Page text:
Trying to understand a circuit

Discussion in 'General Electronics Chat' started by Artfldgr, Sep 19, 2010.

  1. Artfldgr

    Thread Starter Active Member

    Aug 15, 2008
    I am working on a project with some LEDs, and trying to use the junk drawer had me playing around with a circuit so that i could get what i needed. well, the playing around worked in simulation, and i am trying to figure out the circuit so that i can set better values of the parts.

    the original idea was to have one led and using a small signal transistor to turn it on and off (since the logic chips dont sink source enough). then i thought i had quite a number of LEDs and i can use two leds in the circuit.

    then i remembered i had a reel of white leds which were designed for cell phone flash (i think), and if you reverse the current on them another led would light up.

    however, here is the catch. they are PLCC 2... so if i want to use them the first thing that came to mind was i would have to make a bridge circuit. and that would need 4 transistors... which isnt worth it since 2 trans and 2 leds, (and two resistors) could do the same.

    i hope that is enough to describe why i am going through the trouble of trying to use these LEDs but not wanting to use so many parts.

    so playing around with a few ideas i eventually came up with this circuit.
    it actually seems to work well in simulation. the main led is white and it gets more juice than the other led which is red and would get less. which is what the circuit does.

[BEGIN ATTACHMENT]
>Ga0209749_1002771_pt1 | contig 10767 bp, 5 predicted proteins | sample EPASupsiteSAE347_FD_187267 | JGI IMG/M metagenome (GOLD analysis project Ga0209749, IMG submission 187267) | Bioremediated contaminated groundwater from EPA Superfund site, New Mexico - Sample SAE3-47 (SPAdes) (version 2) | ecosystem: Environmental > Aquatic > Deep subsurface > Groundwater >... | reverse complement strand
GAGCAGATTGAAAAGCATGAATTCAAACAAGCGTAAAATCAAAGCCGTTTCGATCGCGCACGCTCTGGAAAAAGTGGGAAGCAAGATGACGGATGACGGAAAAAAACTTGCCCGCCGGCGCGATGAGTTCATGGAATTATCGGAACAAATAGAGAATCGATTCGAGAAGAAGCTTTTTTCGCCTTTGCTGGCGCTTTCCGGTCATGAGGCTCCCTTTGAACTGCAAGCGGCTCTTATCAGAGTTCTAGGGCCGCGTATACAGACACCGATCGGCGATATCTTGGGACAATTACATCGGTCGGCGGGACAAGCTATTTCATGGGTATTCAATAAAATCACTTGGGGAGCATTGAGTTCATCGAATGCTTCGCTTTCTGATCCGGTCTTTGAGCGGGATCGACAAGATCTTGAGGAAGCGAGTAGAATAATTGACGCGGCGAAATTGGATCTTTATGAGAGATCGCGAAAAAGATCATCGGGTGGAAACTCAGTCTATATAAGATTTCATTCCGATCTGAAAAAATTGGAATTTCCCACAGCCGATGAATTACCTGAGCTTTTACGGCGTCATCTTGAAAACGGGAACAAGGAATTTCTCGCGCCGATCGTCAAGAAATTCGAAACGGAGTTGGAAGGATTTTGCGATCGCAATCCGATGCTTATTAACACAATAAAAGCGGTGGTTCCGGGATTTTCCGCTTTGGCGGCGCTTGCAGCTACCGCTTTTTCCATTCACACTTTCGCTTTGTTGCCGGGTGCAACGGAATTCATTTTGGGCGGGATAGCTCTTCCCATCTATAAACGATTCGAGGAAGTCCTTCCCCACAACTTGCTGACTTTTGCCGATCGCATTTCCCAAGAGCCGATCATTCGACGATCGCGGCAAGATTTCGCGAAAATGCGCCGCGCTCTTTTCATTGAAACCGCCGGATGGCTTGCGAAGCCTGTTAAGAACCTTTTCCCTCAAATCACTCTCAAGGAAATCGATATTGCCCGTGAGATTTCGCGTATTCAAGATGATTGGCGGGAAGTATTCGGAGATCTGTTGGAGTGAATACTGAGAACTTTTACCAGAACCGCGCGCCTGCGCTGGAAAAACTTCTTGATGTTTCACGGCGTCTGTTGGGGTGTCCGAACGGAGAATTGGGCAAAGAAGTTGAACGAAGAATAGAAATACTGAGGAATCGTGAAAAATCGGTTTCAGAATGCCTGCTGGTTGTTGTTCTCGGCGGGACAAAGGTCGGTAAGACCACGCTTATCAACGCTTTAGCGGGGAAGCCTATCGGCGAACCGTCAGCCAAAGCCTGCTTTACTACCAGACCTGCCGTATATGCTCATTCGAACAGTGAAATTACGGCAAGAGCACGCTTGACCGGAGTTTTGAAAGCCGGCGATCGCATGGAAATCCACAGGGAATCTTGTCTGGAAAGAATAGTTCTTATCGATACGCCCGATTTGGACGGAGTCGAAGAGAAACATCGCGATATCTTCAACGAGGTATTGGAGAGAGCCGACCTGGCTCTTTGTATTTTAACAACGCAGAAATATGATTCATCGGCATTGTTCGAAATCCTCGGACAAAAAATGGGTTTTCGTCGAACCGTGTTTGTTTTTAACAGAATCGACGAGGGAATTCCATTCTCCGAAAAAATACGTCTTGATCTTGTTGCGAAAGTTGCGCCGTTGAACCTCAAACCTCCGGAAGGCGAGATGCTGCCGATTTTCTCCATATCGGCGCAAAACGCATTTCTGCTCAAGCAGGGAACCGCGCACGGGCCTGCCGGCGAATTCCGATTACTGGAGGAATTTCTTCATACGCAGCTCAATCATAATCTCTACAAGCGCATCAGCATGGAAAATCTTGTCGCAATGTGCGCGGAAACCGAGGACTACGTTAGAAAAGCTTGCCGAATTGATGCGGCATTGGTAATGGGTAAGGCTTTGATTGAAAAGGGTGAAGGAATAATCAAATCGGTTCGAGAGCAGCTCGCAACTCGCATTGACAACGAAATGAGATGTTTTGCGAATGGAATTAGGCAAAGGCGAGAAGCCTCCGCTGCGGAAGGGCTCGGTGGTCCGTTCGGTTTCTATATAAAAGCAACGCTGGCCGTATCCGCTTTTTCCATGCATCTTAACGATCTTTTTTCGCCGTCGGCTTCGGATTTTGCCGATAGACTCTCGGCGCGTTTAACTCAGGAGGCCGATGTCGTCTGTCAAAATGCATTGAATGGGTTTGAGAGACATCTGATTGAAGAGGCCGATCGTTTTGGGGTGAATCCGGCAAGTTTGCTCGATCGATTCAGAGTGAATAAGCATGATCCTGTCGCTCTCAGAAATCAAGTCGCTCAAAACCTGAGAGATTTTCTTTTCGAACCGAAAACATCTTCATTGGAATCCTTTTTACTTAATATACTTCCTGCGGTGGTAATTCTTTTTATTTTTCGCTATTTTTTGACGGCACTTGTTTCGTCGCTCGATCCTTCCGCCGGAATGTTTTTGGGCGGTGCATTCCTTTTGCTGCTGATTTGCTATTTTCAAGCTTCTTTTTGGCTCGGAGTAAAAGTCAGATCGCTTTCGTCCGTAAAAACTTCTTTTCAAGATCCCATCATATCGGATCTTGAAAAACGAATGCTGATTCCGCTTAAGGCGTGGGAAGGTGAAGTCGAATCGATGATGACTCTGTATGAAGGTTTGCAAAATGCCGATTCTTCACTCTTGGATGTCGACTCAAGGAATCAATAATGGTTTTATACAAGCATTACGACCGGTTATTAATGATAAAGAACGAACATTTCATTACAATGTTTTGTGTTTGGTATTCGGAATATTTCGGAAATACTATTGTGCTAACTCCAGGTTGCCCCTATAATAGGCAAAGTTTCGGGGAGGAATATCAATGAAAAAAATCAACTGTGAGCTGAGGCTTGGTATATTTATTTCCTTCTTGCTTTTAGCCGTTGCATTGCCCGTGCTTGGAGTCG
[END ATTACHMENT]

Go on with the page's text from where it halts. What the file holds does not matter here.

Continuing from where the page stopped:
if switch A is on and B is off, then one color lights
    if switch B is on and A is off, then the other color lights
    if BOTH are on, neither of them light, though my intuition says this depends on the values, and variation of wiring that one can still have one light if one tried.

    of course, both being lit is impossible (other than flashing the circuit so fast that they seem to both be on).


    I would like to understand this circuit so that i can tune it to operate optimally with the values of the white and red LEDs in the PLCC2 package.

    personally i am happy i figured out how to avoid an H bridge..
    the classic two led circuit would be 4 resistors, 2 transistors, 2 leds
    this circuit is 4 resistors, 2 transistors, and 1 part with 2 leds inside...

    you can argue whether i am actually saving a part. to me i am since i have over a thousand of the plcc2 leds... and would have to buy the second set if i didnt get it to work.

    I am hoping that if i get pointed towards better theory, i can get to better part selection, and ability to use the circuit with different values.
  2. retched

    AAC Fanatic!

    Dec 5, 2009
    I am quite confused by what I am seeing here.

    What is the ultimate plan?

    Do you want 2 buttons that each turn on an LED by reversing polarity?
  3. Artfldgr

    Thread Starter Active Member

    Aug 15, 2008
    The Leds in the circuit are wired that way and i cant change them
    i want to use both colors of the plcc2 units, but i dont want to make an H bridge for each of them so that the current can go either way. its a 6 volt positive only circuit, one LED is white, the other is red.

    the switches are only to activate the test circuit, the circuit for which this will be in will be digital 74hc chips. i had to get how this works in isolation though.

    it works on workbench, but my parts selection as far as what was needed was a hunches and a bit of trial and error, not worked out to some set of optimum values derived from understanding it. (i went through about a half dozen ideas before i had it work in workbench. will try to wire it up later as a test as i dont have that much time in one block right now).
  4. Jony130

    AAC Fanatic!

    Feb 17, 2009
    What is PLCC2 ?

    If you are going to use the gate then try this circuit

    Or connect them directly to the A and B terminals of a 74hc circuit
    • 3.PNG
      File size:
      14.1 KB
    Last edited: Sep 19, 2010
  5. Jony130

    AAC Fanatic!

    Feb 17, 2009
    As for your circuit, you can easily remove those 30 Ohm resistors in the base.
    And select resistors to get LED in around 10mA..20mA.
    Artfldgr likes this.